Other ways you can prevent low blood sugar levels
Besides those diet changes listed above, you can also follow the guidelines below to prevent hypoglycemic episodes (11,12).
- Eat protein sources at each meal and snack time like beef, chicken, turkey, tuna, seafood, nuts, seeds, or dairy products like milk, yogurt, or cheese.
- Avoid skipping meals and snacks, which can lead to low blood sugar. Also, skipping meals can cause you to eat more concentrated sources of carbohydrates at the next mealtime. This, in turn, can increase levels of insulin secretion.
- Avoid or limit caffeine since it can rapidly increase blood glucose via reduced glucose uptake into skeletal muscle.
- Include heart-healthy fats in each meal and snack since they do not trigger insulin secretion. Such foods include nuts, nut butter, avocado, olives, plant-based oils like olive and sunflower oil, most seeds, and oily fish like salmon, tuna, and sardines.
- Chew food more thoroughly. Not only can chewing your food more per bite (about 20 to 25 times per bite) help keep you from overeating at once. However, it can also help prevent low blood glucose levels by preventing food from emptying too fast into your stomach.
- Avoid liquids while eating. It’s important not to drink liquids too much while eating after gastric bypass surgery. This is because drinking liquids while eating can make food release flow faster to the intestine. This can lead to increased glucose absorption and insulin secretion. Therefore, try to eat each meal or snack slowly over 30 to 60 minutes and separate eating from drinking by at least 30 minutes.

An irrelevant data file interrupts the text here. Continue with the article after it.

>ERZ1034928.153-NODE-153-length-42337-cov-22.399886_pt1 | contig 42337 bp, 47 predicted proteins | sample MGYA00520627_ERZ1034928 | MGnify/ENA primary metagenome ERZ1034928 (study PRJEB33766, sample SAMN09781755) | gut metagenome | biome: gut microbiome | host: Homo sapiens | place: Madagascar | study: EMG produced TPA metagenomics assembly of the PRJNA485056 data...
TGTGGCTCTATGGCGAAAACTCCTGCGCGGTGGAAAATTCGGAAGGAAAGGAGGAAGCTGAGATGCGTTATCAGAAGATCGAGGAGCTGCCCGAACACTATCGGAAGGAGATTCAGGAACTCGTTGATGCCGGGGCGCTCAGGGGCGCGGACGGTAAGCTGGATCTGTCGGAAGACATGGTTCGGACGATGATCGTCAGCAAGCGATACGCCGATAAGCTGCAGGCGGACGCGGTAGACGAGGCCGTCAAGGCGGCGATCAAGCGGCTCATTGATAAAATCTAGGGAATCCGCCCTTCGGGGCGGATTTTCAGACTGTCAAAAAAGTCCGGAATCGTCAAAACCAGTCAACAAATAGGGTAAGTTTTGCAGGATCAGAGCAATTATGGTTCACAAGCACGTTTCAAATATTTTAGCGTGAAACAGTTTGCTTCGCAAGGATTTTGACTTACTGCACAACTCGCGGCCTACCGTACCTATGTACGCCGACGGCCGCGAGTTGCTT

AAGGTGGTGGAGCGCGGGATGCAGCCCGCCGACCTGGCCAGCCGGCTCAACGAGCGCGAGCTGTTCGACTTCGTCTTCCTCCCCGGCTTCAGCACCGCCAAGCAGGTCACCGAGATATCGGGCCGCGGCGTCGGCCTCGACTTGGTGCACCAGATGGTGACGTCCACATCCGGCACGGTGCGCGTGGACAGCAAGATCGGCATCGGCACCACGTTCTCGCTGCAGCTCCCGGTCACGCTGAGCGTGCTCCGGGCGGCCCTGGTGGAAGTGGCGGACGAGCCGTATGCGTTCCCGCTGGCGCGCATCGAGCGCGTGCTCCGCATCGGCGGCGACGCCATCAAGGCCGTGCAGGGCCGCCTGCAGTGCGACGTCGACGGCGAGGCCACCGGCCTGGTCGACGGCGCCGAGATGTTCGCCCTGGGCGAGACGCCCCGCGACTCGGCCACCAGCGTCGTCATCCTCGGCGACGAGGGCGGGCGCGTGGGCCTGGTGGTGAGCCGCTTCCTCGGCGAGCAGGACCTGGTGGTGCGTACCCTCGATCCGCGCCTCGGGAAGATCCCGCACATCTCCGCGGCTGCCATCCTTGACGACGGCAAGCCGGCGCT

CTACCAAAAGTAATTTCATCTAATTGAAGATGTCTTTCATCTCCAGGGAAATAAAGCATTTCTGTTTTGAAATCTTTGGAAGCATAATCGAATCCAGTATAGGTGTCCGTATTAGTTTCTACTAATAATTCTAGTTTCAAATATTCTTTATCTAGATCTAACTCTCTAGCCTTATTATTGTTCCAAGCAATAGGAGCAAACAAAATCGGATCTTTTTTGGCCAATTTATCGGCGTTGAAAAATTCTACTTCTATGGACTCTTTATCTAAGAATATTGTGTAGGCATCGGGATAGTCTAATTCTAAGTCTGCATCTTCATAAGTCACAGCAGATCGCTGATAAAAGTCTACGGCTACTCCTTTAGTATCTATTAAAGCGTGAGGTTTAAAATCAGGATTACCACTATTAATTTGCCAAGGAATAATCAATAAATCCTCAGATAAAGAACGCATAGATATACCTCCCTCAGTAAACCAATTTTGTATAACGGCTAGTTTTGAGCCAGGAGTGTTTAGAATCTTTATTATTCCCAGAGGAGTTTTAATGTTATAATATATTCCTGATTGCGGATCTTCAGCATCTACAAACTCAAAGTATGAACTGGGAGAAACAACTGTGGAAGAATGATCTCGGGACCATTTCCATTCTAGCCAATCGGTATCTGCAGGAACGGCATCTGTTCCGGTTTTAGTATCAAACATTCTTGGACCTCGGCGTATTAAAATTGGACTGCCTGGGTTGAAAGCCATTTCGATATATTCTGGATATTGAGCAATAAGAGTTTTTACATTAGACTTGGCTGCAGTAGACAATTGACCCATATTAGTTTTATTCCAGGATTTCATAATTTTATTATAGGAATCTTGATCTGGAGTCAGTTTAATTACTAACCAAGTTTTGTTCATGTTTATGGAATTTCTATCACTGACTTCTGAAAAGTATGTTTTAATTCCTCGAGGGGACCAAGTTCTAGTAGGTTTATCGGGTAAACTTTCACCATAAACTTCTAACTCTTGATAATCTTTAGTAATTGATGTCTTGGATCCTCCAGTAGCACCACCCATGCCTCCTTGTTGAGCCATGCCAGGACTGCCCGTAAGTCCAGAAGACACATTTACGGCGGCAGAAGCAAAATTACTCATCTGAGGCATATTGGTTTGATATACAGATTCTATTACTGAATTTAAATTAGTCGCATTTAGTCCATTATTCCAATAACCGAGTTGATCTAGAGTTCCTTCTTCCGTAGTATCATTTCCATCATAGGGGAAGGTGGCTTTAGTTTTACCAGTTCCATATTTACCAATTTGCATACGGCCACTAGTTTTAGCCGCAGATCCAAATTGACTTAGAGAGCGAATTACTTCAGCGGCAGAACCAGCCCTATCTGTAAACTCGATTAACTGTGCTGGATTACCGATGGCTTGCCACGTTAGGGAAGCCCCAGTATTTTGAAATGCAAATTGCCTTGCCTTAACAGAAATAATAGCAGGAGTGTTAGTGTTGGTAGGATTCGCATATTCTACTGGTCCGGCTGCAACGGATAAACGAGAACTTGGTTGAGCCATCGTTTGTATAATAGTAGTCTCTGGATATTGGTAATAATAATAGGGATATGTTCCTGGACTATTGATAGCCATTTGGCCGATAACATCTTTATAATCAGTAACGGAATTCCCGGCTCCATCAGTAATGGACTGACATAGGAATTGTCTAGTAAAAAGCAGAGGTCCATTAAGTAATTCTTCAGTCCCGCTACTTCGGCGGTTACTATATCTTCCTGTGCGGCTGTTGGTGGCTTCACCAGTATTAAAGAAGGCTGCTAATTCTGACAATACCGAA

It’s also important that if you experience low blood glucose symptoms after gastric bypass surgery, that you start checking your blood sugar levels. You can receive more information on this from your healthcare provider.
Take home message
Gastric bypass surgery can be life-changing surgery for those who need to lose weight or have diabetes. However, like with any surgery, there can be risks. One such risk after gastric bypass surgery is low blood sugar. Although it may seem harmless, low blood sugar can be dangerous to your health if left untreated.